90 Britons missing as Nepal earthquake death toll rises

Mount Everest area in Nepal (Reuters / Gopal Chitrakar)
At least 90 British citizens are missing after Saturday’s earthquake in Nepal. The death toll has reached over 3,700 and continues to rise.

Rescuers are trying to reach hundreds of climbers trapped on Mount Everest, after avalanches triggered by tremors cut off their route back down. Helicopters are attempting to airlift people stranded on the mountain.

At 7.8 on the Richter scale, the earthquake killed more than 3,700 people across four countries – 3,617 in Nepal.

In the Himalayas, the earthquake triggered avalanches, which killed at least 18 people on Mount Everest.

Tourists from all over the world visit Nepal, especially in spring, to attempt to climb the world’s tallest mountain. Around 400 foreigners are believed to still be trapped on the mountain and at its base camp, for fear of further avalanches caused by aftershocks.

Desperate friends and families of foreigners still missing in Nepal have posted pictures and messages on social media, appealing for information on their whereabouts.

READ MORE: More devastation: 6.7 magnitude aftershock earthquake strikes Nepal

Nepalese officials said four helicopters have been deployed on Monday to rescue the climbers stranded at the first and the second camp. Climbers had been cut off from base camp because their climbing ropes and ladders were swept away by avalanches.

Meanwhile, in Nepal’s capital, Kathmandu, volunteers are trying to find survivors, many of whom could be trapped under debris. People are too afraid to go inside buildings - even the city’s hospitals - as tremors could potentially cause structures to collapse.

“We are in a race against time to get off the mountain,” as rescue efforts were hampered by bad weather and storms. “Our tents have all been lost and we have around 18 dead bodies at base camp,” James Grieve, 52, told the Sun.

“Rescue teams are struggling to get us help due to the weather and the next few days’ forecasts are not great. There is a lot of confusion in the camp and there are still about 120 of us here waiting to be rescued.”

Other British citizens including Alex Staniforth, 19, of Chester, expedition leader Daniel Mazur, from Bristol and Sam and Alex Chappatte, from London, were among his group, the Sun reports. Among the missing Britons are Emmet Gallagher, 31, and his wife Sylwia, 35, who were on their honeymoon.

UK Foreign Secretary Philip Hammond said, “There are several hundred British nationals in Nepal at this time of year and we expect that almost certainly some will have been caught up in the earthquakes. But at this moment we have no reports of any British nationals killed or injured.”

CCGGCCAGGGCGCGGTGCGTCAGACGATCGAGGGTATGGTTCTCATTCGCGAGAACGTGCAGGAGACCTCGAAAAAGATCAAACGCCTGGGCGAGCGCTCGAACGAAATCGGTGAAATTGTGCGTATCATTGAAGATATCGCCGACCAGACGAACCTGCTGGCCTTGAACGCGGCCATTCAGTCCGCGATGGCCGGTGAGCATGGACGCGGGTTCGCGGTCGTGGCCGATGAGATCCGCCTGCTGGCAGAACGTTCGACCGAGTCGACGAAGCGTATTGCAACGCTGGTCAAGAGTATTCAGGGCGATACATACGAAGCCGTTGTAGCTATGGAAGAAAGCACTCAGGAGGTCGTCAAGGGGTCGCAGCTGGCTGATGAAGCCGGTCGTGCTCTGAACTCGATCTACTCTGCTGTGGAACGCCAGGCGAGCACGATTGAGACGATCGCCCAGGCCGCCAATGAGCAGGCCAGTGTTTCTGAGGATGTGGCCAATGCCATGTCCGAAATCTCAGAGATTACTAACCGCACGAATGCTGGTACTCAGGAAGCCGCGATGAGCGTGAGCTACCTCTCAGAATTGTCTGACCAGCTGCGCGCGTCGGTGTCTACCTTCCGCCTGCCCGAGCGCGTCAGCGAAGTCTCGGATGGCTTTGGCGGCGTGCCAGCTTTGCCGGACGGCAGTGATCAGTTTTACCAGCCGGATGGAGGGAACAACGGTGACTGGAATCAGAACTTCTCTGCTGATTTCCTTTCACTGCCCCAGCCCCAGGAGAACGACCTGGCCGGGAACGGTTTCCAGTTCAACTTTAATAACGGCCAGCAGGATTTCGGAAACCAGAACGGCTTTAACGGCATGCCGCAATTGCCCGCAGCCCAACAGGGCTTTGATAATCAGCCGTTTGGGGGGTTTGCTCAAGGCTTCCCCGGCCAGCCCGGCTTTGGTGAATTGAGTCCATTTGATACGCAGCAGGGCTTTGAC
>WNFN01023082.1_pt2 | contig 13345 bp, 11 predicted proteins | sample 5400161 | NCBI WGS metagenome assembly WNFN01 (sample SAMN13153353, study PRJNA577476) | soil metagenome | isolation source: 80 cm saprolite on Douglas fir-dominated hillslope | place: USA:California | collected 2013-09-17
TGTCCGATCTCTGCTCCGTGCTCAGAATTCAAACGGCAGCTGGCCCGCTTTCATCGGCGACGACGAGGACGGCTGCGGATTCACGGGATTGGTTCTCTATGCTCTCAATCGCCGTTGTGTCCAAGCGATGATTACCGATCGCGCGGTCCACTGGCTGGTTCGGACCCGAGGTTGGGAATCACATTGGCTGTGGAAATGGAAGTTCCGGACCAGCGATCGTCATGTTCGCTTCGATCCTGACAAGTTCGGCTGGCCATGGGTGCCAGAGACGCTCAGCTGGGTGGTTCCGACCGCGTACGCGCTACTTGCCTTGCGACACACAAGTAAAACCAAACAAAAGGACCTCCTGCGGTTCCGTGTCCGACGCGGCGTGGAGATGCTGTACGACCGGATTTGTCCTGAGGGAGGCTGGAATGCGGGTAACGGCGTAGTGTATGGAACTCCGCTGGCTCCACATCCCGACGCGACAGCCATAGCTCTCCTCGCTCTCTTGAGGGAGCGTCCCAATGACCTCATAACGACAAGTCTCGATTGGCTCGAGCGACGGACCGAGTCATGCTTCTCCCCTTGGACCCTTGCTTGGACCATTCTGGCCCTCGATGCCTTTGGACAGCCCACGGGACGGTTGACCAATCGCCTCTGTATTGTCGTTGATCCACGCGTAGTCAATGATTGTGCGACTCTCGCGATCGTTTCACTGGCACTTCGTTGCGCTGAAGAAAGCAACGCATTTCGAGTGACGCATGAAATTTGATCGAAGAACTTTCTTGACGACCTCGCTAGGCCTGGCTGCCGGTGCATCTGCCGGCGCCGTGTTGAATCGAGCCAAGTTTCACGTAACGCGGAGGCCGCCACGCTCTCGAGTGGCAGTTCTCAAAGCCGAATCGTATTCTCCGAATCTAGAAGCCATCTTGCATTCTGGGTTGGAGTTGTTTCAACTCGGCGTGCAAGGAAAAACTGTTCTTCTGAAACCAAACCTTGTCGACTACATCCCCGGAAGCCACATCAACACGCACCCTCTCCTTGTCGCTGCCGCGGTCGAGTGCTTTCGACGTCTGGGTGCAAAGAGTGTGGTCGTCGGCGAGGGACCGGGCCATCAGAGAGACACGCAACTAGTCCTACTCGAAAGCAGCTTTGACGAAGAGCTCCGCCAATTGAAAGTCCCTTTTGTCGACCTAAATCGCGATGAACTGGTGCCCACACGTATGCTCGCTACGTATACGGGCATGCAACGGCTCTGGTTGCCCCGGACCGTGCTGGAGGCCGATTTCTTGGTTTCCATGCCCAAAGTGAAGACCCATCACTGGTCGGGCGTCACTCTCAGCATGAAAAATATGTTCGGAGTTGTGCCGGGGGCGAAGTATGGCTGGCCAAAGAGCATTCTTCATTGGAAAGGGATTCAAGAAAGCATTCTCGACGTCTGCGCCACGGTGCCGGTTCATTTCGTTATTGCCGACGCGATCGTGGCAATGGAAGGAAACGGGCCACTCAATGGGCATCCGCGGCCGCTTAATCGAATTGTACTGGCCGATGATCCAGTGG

“British embassy staff have helped over 200 British nationals who’ve presented at the embassy directly,” he added.

Britain has released £5 million in aid for the international relief effort, including £2 million for the British Red Cross.

The Department for International Development (DFID) has deployed a team of more than 60 search-and-rescue responders and medical experts to help with the relief effort, carrying more than 11 tons of kit, including torches, axes, rope, search cameras, stretchers and tents.

READ MORE: Top Google executive killed in Nepal quake, 100s of foreign tourists missing

“As the death toll rises and the scale of this devastating earthquake becomes evident, the UK is continuing to do everything it can to help all those affected by this tragedy,” International Development Secretary Justine Greening said.

“I have now activated the Rapid Response Facility. This means we can fast track funding to aid workers on the ground so they can provide desperately needed supplies including clean water, shelter, household items and blankets.”

Meanwhile, the Himalayan Times reported that there could have been as many as 20,000 foreign tourists in Nepal at the time of the earthquake.

Jon Bennett, from Oxford Development Consultants, had travelled to Nepal two weeks ago on behalf of the UK government to assess how prepared Nepal was for an earthquake.

“We knew, when we were looking at the situation out there, that if there was going to be a very large earthquake like this, the level of the preparedness in the country was nowhere near sufficient to cope with the kind of events that were likely to unfold, as indeed has been the case,” he told BBC Radio 5.